It was great to be back at Infosec, with a very colourful IBM booth, that clearly stands out from the crowd! We had four sessions during the day, and below are the key points that I thought were raised.
Our first session was given by Robert Freeman, Manager of X-Force Advance Research Strategy, on The Advanced Persistent Threat in 2012, who opened by talking to the audience about the role of the X-Force team at IBM. He spoke about how 2011 was the year of the security breach, and went into some specific, well known examples that made it into the news during the year. Robert then talked to the audience about who is actually attacking our networks - attacker types and techniques based on the X-Force research, be it off the shelf versus sophisticated attacks, broad versus targeted, financially motivated, state sponsored, or all out cyber war!
Robert used the analogy of in past it was dumpster diving - looking through someone's trash, now its breaking into a computer network & attacking - attackers are now more and more stealthy and stay as long as possible. Web browsers & their plug ins continue to be the largest category of client side vulnerabilities. He said that unfortunately there are no perfect detections methods, but every detection is a win. He also urged the audience to not just put the fire out and go back to work, if it has gone too quiet then you are missing attacks.
The next IBM session was given by Steve Durkin, who joins IBM from our recent acquisition of Q1 labs, whose session was titled “providing your business, total security intelligence”. Steve Durkin opened the session by talking about Security and Information Event Management or SIEM for short! He wanted the audience to understand that SIEM leads to actionable and comprehensive insight into their security infrastructure. He also took the audience through the industry examples of attacks on businesses we have all seen in the press during the last few years. Steve spoke about the four domains or pillars that IBM see as forming a comprehensive IT Security – People, Data, Applications and Infrastructure - if you have got all four areas covered you've cracked it. He then explained that Q1 labs products should been seen as the glue that hold all of these together. Steven urged that internal threats are just as dangerous as external ones. He wanted the audience to ask themselves if they have taken the best steps to protect against these.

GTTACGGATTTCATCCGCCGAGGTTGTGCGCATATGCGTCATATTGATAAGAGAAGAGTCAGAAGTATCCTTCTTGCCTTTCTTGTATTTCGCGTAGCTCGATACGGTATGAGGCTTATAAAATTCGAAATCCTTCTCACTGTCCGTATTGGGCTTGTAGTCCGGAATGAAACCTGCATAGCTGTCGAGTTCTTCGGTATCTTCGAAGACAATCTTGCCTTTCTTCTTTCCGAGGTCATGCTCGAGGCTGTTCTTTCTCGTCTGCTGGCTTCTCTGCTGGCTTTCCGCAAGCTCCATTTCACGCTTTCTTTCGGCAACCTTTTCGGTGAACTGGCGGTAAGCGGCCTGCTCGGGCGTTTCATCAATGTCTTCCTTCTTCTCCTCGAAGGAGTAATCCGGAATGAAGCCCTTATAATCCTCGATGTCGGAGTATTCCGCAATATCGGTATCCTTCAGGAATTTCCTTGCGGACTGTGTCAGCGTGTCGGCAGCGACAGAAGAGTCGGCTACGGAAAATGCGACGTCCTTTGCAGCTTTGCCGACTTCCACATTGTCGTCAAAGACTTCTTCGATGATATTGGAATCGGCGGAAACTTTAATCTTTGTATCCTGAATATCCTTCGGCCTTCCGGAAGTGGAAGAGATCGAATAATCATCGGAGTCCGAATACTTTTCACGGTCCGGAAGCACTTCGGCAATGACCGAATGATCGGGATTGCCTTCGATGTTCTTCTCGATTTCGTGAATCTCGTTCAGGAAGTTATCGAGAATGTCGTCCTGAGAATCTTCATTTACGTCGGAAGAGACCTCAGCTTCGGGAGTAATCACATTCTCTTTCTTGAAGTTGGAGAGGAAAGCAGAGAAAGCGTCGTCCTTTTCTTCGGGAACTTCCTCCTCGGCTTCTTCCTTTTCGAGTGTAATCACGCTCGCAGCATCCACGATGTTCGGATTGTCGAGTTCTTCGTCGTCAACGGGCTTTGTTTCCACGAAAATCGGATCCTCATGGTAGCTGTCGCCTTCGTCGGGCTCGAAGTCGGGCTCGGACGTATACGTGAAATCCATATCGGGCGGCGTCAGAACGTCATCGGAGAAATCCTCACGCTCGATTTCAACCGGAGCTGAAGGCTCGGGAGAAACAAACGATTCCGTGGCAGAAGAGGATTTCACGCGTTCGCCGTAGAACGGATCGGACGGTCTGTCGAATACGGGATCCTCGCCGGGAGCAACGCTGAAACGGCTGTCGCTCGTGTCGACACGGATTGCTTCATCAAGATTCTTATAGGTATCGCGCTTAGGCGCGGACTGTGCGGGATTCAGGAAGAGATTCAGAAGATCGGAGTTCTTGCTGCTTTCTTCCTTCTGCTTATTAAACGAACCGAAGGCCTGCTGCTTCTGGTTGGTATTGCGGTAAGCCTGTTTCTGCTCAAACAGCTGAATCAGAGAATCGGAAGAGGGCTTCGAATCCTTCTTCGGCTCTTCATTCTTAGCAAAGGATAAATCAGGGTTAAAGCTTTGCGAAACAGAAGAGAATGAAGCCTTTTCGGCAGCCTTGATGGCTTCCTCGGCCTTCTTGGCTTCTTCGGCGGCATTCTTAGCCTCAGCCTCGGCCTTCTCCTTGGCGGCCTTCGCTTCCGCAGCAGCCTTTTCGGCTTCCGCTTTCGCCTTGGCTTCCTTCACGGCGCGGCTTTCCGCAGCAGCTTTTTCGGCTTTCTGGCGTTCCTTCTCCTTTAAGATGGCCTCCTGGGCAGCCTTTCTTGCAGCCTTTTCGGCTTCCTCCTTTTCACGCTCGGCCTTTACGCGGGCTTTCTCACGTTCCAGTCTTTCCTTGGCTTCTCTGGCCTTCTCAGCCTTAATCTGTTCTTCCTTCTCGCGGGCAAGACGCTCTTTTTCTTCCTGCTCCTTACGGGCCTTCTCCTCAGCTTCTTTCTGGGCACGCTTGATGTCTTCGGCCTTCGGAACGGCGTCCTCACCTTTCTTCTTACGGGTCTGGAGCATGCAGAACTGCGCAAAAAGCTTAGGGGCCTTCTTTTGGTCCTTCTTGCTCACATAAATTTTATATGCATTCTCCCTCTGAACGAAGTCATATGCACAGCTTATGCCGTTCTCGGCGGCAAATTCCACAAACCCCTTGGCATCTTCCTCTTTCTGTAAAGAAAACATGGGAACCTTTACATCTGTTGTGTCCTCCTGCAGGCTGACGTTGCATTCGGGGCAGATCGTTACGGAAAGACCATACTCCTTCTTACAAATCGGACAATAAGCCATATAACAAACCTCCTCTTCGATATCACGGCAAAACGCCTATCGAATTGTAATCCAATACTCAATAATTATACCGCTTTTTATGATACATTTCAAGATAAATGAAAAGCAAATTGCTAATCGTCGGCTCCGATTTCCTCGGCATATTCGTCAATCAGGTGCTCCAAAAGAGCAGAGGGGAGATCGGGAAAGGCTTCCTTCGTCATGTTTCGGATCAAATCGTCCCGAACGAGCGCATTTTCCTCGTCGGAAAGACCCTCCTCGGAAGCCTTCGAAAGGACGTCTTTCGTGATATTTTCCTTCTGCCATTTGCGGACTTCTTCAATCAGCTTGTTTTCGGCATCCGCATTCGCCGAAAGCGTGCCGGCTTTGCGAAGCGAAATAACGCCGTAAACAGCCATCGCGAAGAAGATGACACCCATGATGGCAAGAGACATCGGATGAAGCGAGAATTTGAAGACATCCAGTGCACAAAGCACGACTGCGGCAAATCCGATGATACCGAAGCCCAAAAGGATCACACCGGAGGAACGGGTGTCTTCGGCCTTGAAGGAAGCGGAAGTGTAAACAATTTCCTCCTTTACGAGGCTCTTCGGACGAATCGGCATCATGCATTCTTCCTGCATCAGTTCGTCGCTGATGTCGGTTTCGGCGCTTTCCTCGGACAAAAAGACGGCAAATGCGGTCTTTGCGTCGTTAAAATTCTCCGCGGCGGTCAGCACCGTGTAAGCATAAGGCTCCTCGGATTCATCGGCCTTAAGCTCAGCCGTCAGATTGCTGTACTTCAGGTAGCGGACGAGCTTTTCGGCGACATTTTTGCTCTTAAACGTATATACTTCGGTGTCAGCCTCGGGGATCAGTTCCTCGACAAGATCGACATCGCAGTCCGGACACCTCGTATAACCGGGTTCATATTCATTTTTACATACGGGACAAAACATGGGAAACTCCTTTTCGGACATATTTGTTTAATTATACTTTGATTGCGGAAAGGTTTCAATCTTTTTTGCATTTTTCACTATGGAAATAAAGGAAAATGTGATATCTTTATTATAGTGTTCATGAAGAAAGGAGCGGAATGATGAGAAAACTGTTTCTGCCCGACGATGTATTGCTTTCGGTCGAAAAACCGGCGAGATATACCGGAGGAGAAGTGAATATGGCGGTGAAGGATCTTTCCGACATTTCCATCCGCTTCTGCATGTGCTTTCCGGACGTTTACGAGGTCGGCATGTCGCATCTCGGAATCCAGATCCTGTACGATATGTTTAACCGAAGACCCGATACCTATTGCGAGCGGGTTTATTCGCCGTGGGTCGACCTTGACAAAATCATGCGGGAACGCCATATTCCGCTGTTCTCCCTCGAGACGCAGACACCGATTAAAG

Steve then took the audience through some Q1 case studies – such as the work they did at Chevron Oil (more info about you can find out about on the Q1 website). He talked about how the Q1 labs product can help pull all information together and analyse it, to show you where the vital attacks are taking place, what's being hit and impact it will have. He gave a few more product examples and suggested if the audience were interested they should start small and add functionality using normal software updates, the products are simple and quick to deploy, on one pane of glass.
Vijay Dheap was next up for IBM, who talked to the audience about Securing Mobile Devices in the Enterprise. He gave some very interesting stats, such as in 2011 sales of smart phones surpassed that of PCs, soon they will dwarf the sales of PC, by 2015 40% of Enterprise devices will be mobile devices – (an IBM projection) and 50% of all apps send device information or personal details. Social norms are now different - mobile devices used in way more locations, mobile devices shared more often, and user experience is prioritised. He continued by talking about how apps now push the boundaries of collaborations, but unfortunately leave you open to attacks. He urged the audience to have visibility to what mobile devices are connected to their corporate network and be reactive, be responsive, and be transparent.
Vijay explained that lost devices are still top of CSO worries, they want to know things such as how to selectively wipe the device central and how to be 100% compliant. Vijay finished by speaking about the various Mobile Device Management products and services IBM have – all of which you can find out more about on the IBM website.
Our final session of the day was given by Simon Smith who presented on Infrastructure Protection - Towards an Optimised Security Position. He talked about how IBM is keen to usher in new era of security intelligence. He then took the audience through what he saw where the different stages companies are at when it comes to IT Security, asking the audience to share where they thought they were in the journey. He first discussed what “basic” security looks like: point solutions, stand alone products & deployments, different solutions for every problem block and prevent attacks, and analysis is mostly manual & reactive.
Simon then looked at what would constitute as “proficient” security – such as - further data feeds, introduce decision making based on knowledge of assets, greater investigative capability, still large amounts of manual involvement, and analysis and investigation is largely manual.
He then looked at the final stage, “optimised security”, where there is enriched data and increased information such as from -
Vulnerability assessment tools
This is combined with correlation and analytics, alerts based on predefined rules and information, auto analysis and assessment reports and alerts. Simon closed by saying there are no absolutes, no scoring systems, you should look at where we are and your aspirations.
Simon mentioned that there will be new product announcements tomorrow morning, so be sure to follow me @RSwindell and @IBMSecurity to find out what they are! #
If you would like copies of any of the presentations, please email be at firstname.lastname@example.org.
Come back tomorrow evening for my thoughts from day 2 of Infosecurity 2012!